Arroyo lupine, succulent lupine
California and Arizona
Between 8 and 40 inches
Open areas, roadsides, disturbed ground, below 2,500 feet
Divided into 7, 8 or 9 widely oblanceolate leaflets, up to 2.5 by 0.8 inches in size, on stalks up to 5 inches long
The leaflets of lupinus succulentus are quite distinctive, being unusually wide towards the tips, hairless, and thick, almost succulent-like, reflecting the fact that this species favors soils with a high water content. Leaves grow on stalks that are 2 or 3 times as long as the leaflets. Plants can grow large, over 3 feet tall, often forming extensive clumps.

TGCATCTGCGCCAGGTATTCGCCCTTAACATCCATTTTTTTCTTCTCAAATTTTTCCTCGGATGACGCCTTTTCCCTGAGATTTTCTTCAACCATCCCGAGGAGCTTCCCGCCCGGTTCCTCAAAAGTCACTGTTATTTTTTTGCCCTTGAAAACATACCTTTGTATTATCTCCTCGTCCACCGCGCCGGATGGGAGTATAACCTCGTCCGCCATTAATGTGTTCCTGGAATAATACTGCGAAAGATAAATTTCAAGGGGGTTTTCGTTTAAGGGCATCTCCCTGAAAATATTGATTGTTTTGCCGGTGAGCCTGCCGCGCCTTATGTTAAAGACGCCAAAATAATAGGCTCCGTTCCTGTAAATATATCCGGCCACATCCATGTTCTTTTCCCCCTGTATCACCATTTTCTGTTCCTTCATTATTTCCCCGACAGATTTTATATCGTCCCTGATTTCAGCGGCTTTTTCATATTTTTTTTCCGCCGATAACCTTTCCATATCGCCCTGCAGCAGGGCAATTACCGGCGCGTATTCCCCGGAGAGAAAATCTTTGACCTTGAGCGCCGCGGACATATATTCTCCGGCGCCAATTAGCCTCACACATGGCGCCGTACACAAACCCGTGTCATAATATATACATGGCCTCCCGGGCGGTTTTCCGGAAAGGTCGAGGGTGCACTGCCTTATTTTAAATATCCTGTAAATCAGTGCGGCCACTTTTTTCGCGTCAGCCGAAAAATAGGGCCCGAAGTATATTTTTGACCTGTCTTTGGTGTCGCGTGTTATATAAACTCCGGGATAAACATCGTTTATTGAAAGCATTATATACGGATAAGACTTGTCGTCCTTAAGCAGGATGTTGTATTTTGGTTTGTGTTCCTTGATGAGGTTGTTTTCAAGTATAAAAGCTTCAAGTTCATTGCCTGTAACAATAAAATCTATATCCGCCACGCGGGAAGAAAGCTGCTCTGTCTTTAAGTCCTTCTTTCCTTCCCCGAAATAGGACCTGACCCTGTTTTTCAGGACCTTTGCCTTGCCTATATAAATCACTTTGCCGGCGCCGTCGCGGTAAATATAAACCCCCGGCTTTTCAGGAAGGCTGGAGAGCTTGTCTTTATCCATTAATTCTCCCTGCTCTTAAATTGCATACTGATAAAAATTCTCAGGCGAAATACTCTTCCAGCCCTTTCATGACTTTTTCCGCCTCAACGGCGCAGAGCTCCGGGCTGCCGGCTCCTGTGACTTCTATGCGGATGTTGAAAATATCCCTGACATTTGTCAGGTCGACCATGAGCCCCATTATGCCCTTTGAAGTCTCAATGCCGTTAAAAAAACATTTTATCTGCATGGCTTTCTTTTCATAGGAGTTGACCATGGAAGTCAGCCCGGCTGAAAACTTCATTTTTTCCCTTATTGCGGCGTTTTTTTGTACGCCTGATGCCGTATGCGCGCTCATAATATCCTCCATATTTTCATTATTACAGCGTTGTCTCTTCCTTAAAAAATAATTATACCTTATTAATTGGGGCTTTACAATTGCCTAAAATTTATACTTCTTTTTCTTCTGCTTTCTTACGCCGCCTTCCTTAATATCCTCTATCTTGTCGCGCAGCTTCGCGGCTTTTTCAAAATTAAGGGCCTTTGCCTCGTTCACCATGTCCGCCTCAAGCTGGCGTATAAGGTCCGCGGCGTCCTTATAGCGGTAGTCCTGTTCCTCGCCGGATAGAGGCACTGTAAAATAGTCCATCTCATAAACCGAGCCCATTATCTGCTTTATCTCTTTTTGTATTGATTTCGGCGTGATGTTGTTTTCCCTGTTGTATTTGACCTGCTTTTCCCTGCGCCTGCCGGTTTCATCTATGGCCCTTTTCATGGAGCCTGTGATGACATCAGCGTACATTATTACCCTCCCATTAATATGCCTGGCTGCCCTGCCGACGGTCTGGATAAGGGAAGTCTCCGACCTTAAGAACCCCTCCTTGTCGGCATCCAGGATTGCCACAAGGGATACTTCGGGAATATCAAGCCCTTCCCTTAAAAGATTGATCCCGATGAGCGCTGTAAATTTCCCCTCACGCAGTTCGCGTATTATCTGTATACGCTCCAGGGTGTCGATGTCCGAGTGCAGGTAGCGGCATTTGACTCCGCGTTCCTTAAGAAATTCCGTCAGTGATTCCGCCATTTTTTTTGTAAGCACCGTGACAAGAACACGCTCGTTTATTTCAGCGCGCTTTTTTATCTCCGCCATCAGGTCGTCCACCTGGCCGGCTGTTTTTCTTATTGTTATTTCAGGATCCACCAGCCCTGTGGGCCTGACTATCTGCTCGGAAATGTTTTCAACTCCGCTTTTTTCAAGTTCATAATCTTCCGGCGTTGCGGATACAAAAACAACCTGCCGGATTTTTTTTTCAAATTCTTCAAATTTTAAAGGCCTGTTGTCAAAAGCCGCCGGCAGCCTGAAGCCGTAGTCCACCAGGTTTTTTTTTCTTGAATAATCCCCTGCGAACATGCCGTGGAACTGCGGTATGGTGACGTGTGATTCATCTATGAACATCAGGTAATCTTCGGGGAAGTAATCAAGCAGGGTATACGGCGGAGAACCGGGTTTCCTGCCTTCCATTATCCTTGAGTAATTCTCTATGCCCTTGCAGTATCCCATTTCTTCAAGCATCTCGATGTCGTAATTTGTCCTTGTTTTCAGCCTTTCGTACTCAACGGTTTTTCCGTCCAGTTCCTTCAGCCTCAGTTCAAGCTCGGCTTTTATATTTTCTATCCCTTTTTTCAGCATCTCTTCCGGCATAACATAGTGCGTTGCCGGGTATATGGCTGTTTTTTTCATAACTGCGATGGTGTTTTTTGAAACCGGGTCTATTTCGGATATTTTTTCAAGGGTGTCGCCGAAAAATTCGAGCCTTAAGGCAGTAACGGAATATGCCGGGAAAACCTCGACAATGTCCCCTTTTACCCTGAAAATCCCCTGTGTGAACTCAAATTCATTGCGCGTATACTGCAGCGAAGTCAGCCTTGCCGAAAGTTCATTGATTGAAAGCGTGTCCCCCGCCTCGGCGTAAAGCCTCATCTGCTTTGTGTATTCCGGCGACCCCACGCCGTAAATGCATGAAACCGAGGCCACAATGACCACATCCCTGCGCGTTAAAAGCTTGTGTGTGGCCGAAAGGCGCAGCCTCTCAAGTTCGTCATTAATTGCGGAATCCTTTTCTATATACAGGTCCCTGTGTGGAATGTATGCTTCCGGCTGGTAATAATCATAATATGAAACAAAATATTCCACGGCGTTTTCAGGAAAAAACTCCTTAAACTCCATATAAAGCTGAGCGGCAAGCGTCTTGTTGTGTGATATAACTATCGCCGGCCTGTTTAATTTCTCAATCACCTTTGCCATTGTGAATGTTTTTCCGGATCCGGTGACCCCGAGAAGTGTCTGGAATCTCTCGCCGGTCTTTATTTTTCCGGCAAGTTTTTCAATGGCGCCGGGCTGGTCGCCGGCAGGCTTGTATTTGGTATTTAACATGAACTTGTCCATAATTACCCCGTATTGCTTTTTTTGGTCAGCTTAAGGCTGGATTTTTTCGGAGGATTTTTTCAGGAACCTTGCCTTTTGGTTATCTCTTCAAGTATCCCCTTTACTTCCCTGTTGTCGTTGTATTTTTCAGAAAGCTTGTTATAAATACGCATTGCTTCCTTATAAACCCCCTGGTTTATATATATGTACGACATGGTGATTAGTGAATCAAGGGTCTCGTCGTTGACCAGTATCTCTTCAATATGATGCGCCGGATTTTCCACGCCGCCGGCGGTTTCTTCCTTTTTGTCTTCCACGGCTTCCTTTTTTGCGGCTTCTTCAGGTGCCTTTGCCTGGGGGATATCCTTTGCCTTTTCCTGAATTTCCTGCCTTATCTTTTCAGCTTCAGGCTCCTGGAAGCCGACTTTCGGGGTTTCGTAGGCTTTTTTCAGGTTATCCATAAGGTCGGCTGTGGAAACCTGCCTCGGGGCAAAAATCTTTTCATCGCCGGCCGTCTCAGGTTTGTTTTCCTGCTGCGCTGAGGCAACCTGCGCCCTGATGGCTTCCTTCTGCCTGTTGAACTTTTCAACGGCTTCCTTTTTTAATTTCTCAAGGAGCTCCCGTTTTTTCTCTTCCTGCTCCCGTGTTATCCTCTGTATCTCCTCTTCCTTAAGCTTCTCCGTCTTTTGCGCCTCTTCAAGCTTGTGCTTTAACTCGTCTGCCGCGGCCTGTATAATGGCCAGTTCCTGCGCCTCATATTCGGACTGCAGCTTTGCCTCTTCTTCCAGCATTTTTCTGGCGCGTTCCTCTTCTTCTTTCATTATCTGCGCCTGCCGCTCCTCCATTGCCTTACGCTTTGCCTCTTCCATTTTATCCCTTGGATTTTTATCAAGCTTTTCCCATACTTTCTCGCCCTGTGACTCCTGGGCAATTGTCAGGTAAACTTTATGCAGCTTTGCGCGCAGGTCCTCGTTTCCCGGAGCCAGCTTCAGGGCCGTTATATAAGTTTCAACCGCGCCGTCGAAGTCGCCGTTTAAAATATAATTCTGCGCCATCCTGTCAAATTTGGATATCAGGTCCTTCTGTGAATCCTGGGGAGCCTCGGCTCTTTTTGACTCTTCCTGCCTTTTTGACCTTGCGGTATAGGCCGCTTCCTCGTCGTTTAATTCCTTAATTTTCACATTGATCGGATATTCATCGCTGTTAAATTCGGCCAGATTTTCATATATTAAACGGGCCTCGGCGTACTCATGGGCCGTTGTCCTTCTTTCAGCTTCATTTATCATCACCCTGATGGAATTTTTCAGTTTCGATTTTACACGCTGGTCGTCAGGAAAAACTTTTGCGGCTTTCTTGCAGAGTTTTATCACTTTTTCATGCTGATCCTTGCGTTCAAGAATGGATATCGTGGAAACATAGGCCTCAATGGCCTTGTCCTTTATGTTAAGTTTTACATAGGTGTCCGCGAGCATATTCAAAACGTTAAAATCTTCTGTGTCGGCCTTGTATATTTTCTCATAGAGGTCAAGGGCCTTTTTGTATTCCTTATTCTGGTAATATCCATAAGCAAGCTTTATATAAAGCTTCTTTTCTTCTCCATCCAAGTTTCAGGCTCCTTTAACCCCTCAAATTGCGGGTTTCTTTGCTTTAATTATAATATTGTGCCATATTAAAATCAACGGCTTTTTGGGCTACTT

The inflorescence is a vertical cluster of whorled flowers, occupying up to 6 inches along the top of the stem. Calyces and flower stalks have a very light covering of short hairs. The two calyx lips are approximately equal in size, and the upper is divided into two lobes. Buds are pale greenish yellow, while the flowers are usually bluish-purple, becoming darker as they mature, but can also be pinkish or nearly white. The center of the banner petal is white, flecked by dark dots. The upper and lower margins of the keel petals are lightly hairy.